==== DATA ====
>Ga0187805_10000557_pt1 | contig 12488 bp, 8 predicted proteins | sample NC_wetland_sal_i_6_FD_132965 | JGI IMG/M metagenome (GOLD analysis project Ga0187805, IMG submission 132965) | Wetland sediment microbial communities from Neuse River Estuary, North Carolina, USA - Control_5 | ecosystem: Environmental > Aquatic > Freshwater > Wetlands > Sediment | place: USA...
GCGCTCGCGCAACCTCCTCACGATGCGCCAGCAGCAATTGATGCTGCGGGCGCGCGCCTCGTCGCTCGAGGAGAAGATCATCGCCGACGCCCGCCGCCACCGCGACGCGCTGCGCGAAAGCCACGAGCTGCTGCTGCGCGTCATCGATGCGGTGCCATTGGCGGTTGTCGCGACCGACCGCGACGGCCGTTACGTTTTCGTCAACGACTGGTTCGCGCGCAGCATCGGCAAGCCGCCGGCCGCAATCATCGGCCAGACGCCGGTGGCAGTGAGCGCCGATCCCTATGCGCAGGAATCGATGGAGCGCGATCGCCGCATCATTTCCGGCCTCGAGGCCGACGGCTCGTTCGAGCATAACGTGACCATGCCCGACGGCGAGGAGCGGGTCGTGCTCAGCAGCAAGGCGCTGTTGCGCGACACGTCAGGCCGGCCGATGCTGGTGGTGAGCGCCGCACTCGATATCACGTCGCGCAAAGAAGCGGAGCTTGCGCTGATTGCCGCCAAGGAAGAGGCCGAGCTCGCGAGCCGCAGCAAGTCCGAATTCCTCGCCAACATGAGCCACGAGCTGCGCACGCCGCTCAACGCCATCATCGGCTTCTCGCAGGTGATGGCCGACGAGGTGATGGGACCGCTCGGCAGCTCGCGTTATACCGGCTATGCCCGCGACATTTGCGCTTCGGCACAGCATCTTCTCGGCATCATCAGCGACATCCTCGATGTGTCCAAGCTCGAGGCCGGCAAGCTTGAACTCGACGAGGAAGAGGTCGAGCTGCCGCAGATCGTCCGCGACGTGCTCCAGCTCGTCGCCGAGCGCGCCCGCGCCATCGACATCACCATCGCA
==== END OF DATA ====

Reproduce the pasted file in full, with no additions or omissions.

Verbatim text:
>Ga0187805_10000557_pt1 | contig 12488 bp, 8 predicted proteins | sample NC_wetland_sal_i_6_FD_132965 | JGI IMG/M metagenome (GOLD analysis project Ga0187805, IMG submission 132965) | Wetland sediment microbial communities from Neuse River Estuary, North Carolina, USA - Control_5 | ecosystem: Environmental > Aquatic > Freshwater > Wetlands > Sediment | place: USA...
GCGCTCGCGCAACCTCCTCACGATGCGCCAGCAGCAATTGATGCTGCGGGCGCGCGCCTCGTCGCTCGAGGAGAAGATCATCGCCGACGCCCGCCGCCACCGCGACGCGCTGCGCGAAAGCCACGAGCTGCTGCTGCGCGTCATCGATGCGGTGCCATTGGCGGTTGTCGCGACCGACCGCGACGGCCGTTACGTTTTCGTCAACGACTGGTTCGCGCGCAGCATCGGCAAGCCGCCGGCCGCAATCATCGGCCAGACGCCGGTGGCAGTGAGCGCCGATCCCTATGCGCAGGAATCGATGGAGCGCGATCGCCGCATCATTTCCGGCCTCGAGGCCGACGGCTCGTTCGAGCATAACGTGACCATGCCCGACGGCGAGGAGCGGGTCGTGCTCAGCAGCAAGGCGCTGTTGCGCGACACGTCAGGCCGGCCGATGCTGGTGGTGAGCGCCGCACTCGATATCACGTCGCGCAAAGAAGCGGAGCTTGCGCTGATTGCCGCCAAGGAAGAGGCCGAGCTCGCGAGCCGCAGCAAGTCCGAATTCCTCGCCAACATGAGCCACGAGCTGCGCACGCCGCTCAACGCCATCATCGGCTTCTCGCAGGTGATGGCCGACGAGGTGATGGGACCGCTCGGCAGCTCGCGTTATACCGGCTATGCCCGCGACATTTGCGCTTCGGCACAGCATCTTCTCGGCATCATCAGCGACATCCTCGATGTGTCCAAGCTCGAGGCCGGCAAGCTTGAACTCGACGAGGAAGAGGTCGAGCTGCCGCAGATCGTCCGCGACGTGCTCCAGCTCGTCGCCGAGCGCGCCCGCGCCATCGACATCACCATCGCA